Skip to main content

Bononcini, Antonio Maria

Bononcini, Antonio Maria

Bononcini, Antonio Maria, Italian opera composer, son of Giovannia Maria and brother of Giovanni Bononcini; b. Modena, June 18, 1677; d. there, July 8, 1726. He studied with his father. His first success came with the production of his opera II trionfo di Camilla, regina dei Volsci (Naples, Dec. 26, 1696). This opera was produced in many other theaters in Italy, sometimes under different titles, as Amore per amore, La fede in cimento, etc. It was presented in London (March 31, 1706) with great acclaim. In 1702 Bononcini was in Berlin; from 1704 to 1711 he was in Vienna, where he produced the operas Ter aspo (Nov. 15, 1704), Arminio (July 26, 1706), La conquista delle Spagne di Scipione Africano (Oct. 1, 1707), La presa di Tebe (Oct. 1, 1708), and Tigrane, re d’Armenia (July 26, 1710). Returning to Italy, he produced the following operas in Milan: // Tiranno eroe (Dec. 26, 1715), Sesostri, re di Egitto (Feb. 2, 1716), and Griselda (Dec. 26, 1718). In his native town of Modena, he directed his operas L’enigma disciolto (Oct. 15, 1716) and Lucio Vero (Nov. 5, 1716). His last opera, Rosiclea in Dania, was staged in Naples (Oct. 1, 1721). He wrote 19 operas in all, and 3 oratorios. His most famous opera, // trionfo di Camilla, has often been erroneously attributed to his brother; several songs from it were publ, in London by Walsh.


L.F. Valdrighi, I B. da Modena (Modena, 1882).

—Nicolas Slonimsky/Laura Kuhn/Dennis McIntire

Cite this article
Pick a style below, and copy the text for your bibliography.

  • MLA
  • Chicago
  • APA

"Bononcini, Antonio Maria." Baker’s Biographical Dictionary of Musicians. . 23 Apr. 2019 <>.

"Bononcini, Antonio Maria." Baker’s Biographical Dictionary of Musicians. . (April 23, 2019).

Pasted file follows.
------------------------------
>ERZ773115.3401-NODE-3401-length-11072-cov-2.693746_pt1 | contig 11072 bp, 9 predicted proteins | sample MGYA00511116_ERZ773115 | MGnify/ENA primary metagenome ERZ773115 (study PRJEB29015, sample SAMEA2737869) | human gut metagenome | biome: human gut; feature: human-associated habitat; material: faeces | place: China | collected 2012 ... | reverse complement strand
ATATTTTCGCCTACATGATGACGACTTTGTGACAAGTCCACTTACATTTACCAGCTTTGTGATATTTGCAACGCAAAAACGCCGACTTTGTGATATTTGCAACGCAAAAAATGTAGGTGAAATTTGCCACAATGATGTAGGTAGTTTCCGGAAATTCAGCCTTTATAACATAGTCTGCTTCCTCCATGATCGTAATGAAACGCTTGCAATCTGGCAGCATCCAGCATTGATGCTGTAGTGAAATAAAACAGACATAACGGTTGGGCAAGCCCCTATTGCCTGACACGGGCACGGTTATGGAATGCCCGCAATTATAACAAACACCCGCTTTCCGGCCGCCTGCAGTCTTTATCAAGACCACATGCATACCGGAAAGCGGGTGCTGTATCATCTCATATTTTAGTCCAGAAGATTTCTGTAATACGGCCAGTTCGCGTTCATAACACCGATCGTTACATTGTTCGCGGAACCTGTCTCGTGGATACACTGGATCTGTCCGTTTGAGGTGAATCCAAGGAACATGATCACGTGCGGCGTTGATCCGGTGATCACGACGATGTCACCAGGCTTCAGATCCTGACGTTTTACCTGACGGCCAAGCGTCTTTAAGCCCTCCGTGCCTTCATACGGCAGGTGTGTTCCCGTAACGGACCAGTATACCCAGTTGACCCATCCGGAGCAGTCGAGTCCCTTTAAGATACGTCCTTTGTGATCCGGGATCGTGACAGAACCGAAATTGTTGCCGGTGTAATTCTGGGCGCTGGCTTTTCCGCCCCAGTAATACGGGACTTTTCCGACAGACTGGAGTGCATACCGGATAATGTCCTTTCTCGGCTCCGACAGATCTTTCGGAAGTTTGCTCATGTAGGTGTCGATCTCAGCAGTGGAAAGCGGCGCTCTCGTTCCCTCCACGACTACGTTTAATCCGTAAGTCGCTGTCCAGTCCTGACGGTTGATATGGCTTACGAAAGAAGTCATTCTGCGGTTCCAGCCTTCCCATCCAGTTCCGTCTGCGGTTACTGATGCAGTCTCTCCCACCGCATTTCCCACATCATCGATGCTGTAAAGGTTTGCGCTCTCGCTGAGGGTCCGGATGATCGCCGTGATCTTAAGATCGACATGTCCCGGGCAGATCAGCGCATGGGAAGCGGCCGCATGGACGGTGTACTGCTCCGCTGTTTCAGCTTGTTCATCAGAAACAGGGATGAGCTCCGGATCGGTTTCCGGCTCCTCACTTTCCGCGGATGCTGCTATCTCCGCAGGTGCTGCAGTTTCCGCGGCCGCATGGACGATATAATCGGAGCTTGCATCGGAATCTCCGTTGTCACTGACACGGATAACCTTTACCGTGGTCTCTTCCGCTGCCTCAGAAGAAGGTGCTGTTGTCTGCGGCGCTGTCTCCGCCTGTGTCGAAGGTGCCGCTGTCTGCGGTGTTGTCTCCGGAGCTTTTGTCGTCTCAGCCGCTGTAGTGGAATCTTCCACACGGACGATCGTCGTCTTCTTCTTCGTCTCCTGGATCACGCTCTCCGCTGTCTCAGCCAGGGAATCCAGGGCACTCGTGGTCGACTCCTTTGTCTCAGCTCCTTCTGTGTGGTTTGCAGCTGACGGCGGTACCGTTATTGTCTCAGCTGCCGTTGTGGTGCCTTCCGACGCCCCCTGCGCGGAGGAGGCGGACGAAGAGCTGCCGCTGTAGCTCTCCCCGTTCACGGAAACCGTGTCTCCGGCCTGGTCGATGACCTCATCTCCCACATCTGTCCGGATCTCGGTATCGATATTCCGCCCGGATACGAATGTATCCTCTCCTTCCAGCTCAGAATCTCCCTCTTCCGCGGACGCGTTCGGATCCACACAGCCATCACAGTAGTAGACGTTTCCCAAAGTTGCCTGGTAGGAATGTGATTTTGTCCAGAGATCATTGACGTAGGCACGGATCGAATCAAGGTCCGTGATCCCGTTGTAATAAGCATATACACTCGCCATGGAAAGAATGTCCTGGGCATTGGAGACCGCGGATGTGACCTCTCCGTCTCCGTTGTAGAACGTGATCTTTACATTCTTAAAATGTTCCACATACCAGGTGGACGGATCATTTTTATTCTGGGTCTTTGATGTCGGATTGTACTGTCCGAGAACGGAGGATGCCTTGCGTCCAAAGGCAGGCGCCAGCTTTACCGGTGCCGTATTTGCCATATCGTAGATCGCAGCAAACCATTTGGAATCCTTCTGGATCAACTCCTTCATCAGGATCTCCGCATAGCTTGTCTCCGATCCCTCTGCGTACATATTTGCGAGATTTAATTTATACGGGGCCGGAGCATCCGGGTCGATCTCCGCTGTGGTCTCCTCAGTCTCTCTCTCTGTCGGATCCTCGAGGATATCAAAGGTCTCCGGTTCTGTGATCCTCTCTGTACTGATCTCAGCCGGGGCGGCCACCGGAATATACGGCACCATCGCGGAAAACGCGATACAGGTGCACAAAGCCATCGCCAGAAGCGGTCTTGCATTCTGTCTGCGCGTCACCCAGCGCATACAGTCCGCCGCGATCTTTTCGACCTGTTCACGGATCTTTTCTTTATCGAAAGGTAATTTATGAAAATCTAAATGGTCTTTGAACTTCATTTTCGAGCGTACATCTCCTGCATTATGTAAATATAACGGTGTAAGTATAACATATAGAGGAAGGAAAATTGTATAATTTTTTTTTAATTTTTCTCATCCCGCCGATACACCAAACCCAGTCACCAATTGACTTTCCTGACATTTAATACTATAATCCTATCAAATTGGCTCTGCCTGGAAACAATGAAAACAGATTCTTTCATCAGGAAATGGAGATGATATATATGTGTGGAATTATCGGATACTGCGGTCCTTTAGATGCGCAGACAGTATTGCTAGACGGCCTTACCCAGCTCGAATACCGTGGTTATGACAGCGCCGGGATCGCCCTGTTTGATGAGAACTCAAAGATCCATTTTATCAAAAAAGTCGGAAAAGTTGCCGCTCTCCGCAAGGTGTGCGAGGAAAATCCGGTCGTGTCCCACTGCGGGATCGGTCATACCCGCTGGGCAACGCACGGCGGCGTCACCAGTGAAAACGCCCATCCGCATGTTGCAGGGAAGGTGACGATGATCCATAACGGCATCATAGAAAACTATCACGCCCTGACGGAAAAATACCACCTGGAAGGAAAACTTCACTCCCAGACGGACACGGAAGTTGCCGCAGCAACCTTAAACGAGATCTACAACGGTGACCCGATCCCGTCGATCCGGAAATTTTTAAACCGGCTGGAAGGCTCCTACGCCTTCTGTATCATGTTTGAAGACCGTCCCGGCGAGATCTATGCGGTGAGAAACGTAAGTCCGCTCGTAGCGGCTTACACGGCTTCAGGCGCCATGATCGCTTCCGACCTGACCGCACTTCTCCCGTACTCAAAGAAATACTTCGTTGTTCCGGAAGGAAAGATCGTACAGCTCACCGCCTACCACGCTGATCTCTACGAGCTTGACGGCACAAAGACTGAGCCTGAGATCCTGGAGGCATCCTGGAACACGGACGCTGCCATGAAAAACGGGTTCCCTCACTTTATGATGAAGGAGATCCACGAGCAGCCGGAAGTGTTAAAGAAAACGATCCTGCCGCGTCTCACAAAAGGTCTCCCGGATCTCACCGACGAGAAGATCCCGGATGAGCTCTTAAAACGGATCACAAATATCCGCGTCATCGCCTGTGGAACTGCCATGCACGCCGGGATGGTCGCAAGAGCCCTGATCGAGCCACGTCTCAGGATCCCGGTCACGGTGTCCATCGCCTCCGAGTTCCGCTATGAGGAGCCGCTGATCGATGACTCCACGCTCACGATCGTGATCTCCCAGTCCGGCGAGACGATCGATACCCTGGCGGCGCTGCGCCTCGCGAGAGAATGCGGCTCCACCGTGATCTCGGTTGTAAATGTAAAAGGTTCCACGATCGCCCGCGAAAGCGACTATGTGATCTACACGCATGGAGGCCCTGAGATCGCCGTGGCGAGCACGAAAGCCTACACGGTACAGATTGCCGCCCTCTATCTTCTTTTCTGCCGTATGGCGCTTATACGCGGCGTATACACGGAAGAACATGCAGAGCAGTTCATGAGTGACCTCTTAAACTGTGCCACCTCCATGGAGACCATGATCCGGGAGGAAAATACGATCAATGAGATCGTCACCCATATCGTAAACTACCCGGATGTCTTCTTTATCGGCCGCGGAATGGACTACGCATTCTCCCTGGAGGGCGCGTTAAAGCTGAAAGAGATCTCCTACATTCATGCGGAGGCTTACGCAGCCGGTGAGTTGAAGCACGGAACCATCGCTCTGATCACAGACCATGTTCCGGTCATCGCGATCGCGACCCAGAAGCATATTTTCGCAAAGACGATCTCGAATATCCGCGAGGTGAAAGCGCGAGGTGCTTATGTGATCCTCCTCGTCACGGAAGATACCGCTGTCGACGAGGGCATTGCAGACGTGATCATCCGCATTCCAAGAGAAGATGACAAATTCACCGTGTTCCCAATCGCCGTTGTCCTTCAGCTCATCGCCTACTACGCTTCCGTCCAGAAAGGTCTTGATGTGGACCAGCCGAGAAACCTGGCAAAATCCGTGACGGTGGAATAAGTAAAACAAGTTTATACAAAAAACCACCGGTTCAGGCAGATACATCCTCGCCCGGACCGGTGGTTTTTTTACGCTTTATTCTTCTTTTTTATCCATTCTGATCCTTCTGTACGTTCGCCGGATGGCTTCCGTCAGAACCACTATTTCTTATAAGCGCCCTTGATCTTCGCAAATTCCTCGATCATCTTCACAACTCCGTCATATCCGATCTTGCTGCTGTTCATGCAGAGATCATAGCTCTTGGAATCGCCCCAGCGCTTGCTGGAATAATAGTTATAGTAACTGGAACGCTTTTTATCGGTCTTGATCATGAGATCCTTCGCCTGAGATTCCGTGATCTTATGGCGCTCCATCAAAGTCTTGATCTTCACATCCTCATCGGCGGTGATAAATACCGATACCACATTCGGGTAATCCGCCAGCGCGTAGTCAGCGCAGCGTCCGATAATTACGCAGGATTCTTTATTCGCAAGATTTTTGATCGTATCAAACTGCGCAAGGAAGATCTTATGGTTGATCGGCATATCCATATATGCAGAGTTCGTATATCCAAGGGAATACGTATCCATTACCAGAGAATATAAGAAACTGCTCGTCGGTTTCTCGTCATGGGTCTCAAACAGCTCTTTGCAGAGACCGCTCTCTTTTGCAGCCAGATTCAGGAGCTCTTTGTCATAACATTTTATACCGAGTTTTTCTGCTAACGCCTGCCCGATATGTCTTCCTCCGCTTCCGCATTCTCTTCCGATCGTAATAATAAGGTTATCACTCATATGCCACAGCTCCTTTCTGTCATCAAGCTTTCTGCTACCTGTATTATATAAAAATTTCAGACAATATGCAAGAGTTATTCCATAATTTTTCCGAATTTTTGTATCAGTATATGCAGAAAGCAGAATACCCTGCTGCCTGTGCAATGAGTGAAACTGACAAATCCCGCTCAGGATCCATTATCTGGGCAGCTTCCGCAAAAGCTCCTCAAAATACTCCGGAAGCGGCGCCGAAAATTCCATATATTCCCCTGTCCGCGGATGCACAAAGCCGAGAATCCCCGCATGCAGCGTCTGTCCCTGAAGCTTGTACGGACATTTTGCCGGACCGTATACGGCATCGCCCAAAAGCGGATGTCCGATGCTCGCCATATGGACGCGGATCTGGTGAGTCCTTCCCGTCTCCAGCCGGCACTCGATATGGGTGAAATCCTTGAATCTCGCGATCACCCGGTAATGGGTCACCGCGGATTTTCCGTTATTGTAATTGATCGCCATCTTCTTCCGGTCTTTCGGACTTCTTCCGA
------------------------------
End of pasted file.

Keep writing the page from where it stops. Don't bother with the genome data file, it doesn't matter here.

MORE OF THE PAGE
"Bononcini, Antonio Maria." Baker’s Biographical Dictionary of Musicians. . Retrieved April 23, 2019 from

Learn more about citation styles

Citation styles gives you the ability to cite reference entries and articles according to common styles from the Modern Language Association (MLA), The Chicago Manual of Style, and the American Psychological Association (APA).

Within the “Cite this article” tool, pick a style to see how all available information looks when formatted according to that style. Then, copy and paste the text into your bibliography or works cited list.

Because each style has its own formatting nuances that evolve over time and not all information is available for every reference entry or article, cannot guarantee each citation it generates. Therefore, it’s best to use citations as a starting point before checking the style against your school or publication’s requirements and the most-recent information available at these sites:

Modern Language Association

The Chicago Manual of Style

American Psychological Association

  • Most online reference entries and articles do not have page numbers. Therefore, that information is unavailable for most content. However, the date of retrieval is often important. Refer to each style’s convention regarding the best way to format page numbers and retrieval dates.
  • In addition to the MLA, Chicago, and APA styles, your school, university, publication, or institution may have its own requirements for citations. Therefore, be sure to refer to those guidelines when editing your bibliography or works cited list.